Markets & portfolio comments 29 April 2020
"Don’t fight the Fed"
This has been one of the key watchwords of bond investors for many decades. If the Federal Reserve (Fed) is changing interest rates or gushing money in one direction, don’t stand in the way. They will knock you down. Previously though this applied primarily as a warning to bond traders. As the Fed balance sheet has expanded in recent years the gush has made its way to other asset classes. The extended suppression of bond yields in various forms of quantitative easing has helped to deliver the most long-lived growth stock booms on record. Nothing could prepare anyone for the gush since the COVID-19 crisis though. Even junk bond ETFs got a geyser of money with some ETFs trading at a premium to NAV days after the Fed unleashed the valve.
The Fed has stabilised markets for the time being and prevented the financial system from completely buckling. But whilst it can print money, it can’t print confidence, it can’t print jobs and it can’t print GDP. At some point these things will have to be priced and work their way through the system. The strong bounce in equities from the bottom should not be a surprise given the speed and depth of the COVID -19 crash in March and the level of Fed support.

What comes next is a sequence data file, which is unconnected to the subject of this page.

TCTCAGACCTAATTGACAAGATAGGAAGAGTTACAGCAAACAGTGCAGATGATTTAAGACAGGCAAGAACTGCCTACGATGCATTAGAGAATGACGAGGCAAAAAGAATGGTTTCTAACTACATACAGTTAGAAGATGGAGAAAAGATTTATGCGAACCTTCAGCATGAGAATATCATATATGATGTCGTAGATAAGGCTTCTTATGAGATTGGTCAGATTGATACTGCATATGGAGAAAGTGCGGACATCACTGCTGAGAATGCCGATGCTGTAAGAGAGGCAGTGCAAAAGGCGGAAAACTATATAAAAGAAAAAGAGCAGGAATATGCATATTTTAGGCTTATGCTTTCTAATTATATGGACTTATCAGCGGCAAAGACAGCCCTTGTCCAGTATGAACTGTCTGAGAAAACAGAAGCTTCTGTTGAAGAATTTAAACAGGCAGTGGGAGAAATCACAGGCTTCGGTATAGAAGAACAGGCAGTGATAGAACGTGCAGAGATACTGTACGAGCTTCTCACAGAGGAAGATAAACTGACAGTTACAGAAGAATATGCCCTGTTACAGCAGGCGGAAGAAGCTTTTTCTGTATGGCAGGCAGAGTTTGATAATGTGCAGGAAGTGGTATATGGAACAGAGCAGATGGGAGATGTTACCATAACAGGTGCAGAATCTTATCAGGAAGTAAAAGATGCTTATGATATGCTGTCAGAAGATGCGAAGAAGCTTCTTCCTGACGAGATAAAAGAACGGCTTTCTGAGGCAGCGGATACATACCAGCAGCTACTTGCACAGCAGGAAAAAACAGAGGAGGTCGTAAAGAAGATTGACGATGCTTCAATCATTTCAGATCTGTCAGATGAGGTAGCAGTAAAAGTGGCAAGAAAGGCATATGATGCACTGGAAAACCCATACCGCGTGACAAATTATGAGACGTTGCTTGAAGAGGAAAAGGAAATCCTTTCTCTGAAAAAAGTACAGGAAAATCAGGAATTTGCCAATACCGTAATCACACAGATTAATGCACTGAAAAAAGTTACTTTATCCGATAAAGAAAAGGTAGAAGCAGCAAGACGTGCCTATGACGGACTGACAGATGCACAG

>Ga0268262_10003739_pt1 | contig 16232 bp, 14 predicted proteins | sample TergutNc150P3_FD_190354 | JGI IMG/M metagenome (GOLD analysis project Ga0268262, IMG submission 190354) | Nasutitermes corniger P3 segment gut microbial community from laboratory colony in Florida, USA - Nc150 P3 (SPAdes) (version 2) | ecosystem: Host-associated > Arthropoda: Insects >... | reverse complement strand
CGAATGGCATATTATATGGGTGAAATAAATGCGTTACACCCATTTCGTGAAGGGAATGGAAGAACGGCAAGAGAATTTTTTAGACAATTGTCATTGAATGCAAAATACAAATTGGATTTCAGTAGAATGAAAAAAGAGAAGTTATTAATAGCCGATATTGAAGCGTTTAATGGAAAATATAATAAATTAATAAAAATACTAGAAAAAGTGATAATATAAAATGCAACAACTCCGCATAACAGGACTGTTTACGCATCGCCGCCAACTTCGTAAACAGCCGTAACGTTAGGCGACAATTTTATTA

It should also not be a surprise if we get more volatile moves up and down in the months ahead. With so much still up in the air it’s no time for heroic bull/bear calls on the market. It is a time for careful analysis and steady allocation of money into pockets of opportunities, preferably with companies we know well and have good management teams to manage the shoals ahead.
The domino effect of contagion: whether they are economically light (2001) or severe (2008) these crises always cause a chain reaction of secondary effects once the tide goes out. The GFC started in subprime mortgages but soon moved to the banking system, government sponsored entities (Fannie and Freddie), insurance companies (AIG) and the car makers. It also flushed out a giant ponzi scheme run by Bernie Madoff before the market finally bottomed in March 2009, a full year and a half after the crisis began.
In 2000 the least viable of the dotcoms went bust in the months immediately after the peak but even survivors saw their share prices plummet, with Amazon and Priceline both declining more than -90% before finding a bottom. OneTel in Australia didn’t go into administration until May 2001. The after-wash of the tech bust eventually flushed out accounting frauds (WorldCom and Enron) before the market finally rebased.
In the COVID -19 crisis, despite the sharp recovery in risk assets so far, we have to be thinking what are the second, third and fourth round effects? Which accounting frauds and ponzi schemes will this crisis flush out? They are almost certainly coming and despite the fact they will shock and surprise investors, they are often hiding in plain sight right now. The elephant in the room even before this crisis, was corporate debt. Just as housing debt was the problem heading into the GFC, corporate debt is the outstanding problem today. We think the implications of this have a long way to play out.